Table 6. Proportion of reduction (%) in variance and variance explained by academic year and skill and ICC for refined model.
Variance RatioVariance ExplainedICC
2011–2012MRBetween students89.1910.8125.57
Residual between schools87.2212.78
LCBetween students86.8213.1822.58
Residual between schools76.1323.87
2012–2013MRBetween students89.8410.1624.95
Residual between schools86.9313.07
LCBetween students86.8613.1419.34
Residual between schools73.8526.15
2013–2014MRBetween students88.8111.1923.2
Residual between schools85.4714.53
LCBetween students87.8212.1821.56
Residual between schools79.0320.97
2014–2015MRBetween students87.2212.7822.35
Residual between schools83.8516.15
LCBetween students83.6616.3418.34
Residual between schools74.8725.13
2016–2017MRBetween students86.6513.3520.91
Residual between schools84.6415.36
LCBetween students84.2815.7220.44
Residual between schools76.3823.62
Table 7. Pearson’s correlation between mean residual score, mean score, and ESCS.
Table 7. Pearson’s correlation between mean residual score, mean score, and ESCS.
Mean ScoreESCS Average
Mean residual scorePearson’s correlation0.870.01
Sig. (bilateral)0.000.86
Mean scorePearson’s correlation 0.46
Sig. (bilateral) 0.00
Table 8. Center descriptions and mean comparison tests between CAEFs and CBEFs.
Table 8. Center descriptions and mean comparison tests between CAEFs and CBEFs.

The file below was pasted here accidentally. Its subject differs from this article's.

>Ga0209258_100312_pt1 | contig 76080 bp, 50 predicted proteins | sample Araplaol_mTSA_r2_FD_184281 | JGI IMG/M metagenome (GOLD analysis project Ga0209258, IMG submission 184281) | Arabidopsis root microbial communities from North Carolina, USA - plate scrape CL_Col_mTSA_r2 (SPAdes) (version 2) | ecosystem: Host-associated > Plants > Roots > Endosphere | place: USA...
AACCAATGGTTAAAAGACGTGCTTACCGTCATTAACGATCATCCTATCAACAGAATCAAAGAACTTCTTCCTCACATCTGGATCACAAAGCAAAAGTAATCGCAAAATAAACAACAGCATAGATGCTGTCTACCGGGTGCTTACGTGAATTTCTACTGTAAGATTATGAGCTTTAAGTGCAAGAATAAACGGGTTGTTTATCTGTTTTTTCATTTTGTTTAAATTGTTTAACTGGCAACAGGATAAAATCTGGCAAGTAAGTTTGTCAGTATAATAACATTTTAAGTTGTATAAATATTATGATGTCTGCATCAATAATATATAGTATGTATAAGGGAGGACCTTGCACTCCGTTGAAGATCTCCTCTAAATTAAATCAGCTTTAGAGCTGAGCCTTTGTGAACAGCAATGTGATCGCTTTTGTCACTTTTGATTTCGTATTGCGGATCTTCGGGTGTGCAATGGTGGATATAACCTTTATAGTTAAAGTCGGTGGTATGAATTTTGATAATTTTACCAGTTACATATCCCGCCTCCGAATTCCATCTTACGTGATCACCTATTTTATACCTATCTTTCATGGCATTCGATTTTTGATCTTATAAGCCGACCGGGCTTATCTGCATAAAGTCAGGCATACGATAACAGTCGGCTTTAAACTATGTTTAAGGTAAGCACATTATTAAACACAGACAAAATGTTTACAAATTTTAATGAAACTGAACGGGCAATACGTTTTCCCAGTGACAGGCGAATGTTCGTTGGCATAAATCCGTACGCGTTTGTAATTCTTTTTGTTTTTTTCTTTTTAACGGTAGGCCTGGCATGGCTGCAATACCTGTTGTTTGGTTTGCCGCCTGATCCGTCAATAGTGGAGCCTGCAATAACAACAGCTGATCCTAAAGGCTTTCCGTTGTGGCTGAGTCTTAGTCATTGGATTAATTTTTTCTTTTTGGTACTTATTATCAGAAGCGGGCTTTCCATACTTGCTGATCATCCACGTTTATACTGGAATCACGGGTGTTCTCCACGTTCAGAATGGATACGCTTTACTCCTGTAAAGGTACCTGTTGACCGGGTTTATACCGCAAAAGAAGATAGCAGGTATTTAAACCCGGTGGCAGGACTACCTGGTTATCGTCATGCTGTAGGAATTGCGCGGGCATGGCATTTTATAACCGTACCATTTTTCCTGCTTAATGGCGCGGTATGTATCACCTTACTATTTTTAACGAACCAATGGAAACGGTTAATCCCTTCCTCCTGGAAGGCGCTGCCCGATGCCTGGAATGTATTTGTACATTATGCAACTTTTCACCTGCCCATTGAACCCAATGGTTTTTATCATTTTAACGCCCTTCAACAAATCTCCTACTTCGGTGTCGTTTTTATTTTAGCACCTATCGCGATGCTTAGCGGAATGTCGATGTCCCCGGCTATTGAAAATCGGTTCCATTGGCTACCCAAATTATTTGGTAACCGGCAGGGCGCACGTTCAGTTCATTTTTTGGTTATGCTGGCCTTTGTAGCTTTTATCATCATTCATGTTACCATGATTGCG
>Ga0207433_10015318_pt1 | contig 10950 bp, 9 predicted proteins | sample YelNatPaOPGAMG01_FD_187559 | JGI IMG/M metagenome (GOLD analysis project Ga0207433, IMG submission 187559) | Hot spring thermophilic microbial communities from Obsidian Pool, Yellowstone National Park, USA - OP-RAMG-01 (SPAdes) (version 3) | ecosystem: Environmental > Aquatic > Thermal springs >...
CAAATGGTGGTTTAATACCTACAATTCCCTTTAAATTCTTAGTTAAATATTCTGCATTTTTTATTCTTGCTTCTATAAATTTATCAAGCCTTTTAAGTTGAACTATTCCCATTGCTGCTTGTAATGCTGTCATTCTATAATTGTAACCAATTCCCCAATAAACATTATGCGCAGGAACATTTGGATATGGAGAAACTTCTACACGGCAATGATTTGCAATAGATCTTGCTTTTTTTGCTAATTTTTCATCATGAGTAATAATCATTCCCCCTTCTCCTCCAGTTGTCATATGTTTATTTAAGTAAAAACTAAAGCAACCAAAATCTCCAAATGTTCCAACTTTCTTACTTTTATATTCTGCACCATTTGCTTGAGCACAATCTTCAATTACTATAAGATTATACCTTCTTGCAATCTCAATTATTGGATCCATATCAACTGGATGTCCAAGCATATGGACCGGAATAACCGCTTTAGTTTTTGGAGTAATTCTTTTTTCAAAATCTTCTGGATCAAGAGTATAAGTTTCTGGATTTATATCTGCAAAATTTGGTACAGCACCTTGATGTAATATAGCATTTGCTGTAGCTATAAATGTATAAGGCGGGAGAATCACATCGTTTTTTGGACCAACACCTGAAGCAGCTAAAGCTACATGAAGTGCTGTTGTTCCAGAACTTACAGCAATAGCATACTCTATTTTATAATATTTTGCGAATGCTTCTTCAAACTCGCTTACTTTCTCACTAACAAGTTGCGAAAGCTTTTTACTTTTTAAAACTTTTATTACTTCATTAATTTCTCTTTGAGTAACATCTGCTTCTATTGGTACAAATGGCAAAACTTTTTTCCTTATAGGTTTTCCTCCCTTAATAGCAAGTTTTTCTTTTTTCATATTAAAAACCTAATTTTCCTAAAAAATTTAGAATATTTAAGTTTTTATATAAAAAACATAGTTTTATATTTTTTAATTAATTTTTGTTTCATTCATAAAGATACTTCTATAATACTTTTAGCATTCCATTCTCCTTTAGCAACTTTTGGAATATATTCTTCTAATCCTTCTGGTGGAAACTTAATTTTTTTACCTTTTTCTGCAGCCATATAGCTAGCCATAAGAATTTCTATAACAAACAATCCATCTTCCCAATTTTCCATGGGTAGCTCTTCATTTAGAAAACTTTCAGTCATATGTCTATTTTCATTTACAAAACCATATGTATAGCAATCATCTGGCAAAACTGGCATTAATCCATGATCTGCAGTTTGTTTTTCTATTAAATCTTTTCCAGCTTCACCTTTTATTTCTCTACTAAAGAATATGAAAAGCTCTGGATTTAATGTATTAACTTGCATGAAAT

VariableN2SelectionNAverageSDLeveneT Student
Residual ScoreCAEF5058.417.9712.370.0029.010.00
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García-Jiménez, J.; Torres-Gordillo, J.-J.; Rodríguez-Santero, J. Factors Associated with School Effectiveness: Detection of High- and Low-Efficiency Schools through Hierarchical Linear Models. Educ. Sci. 2022, 12, 59.

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García-Jiménez J, Torres-Gordillo J-J, Rodríguez-Santero J. Factors Associated with School Effectiveness: Detection of High- and Low-Efficiency Schools through Hierarchical Linear Models. Education Sciences. 2022; 12(1):59.

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García-Jiménez, Jesús, Juan-Jesús Torres-Gordillo, and Javier Rodríguez-Santero. 2022. "Factors Associated with School Effectiveness: Detection of High- and Low-Efficiency Schools through Hierarchical Linear Models" Education Sciences 12, no. 1: 59.